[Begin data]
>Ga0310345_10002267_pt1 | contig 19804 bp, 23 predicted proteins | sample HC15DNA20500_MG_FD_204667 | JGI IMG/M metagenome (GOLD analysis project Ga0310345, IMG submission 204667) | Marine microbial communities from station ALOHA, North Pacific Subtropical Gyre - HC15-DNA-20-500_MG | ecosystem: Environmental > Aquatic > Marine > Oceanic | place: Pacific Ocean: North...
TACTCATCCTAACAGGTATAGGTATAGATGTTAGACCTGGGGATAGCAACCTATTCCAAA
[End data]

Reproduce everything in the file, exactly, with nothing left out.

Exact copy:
>Ga0310345_10002267_pt1 | contig 19804 bp, 23 predicted proteins | sample HC15DNA20500_MG_FD_204667 | JGI IMG/M metagenome (GOLD analysis project Ga0310345, IMG submission 204667) | Marine microbial communities from station ALOHA, North Pacific Subtropical Gyre - HC15-DNA-20-500_MG | ecosystem: Environmental > Aquatic > Marine > Oceanic | place: Pacific Ocean: North...
TACTCATCCTAACAGGTATAGGTATAGATGTTAGACCTGGGGATAGCAACCTATTCCAAA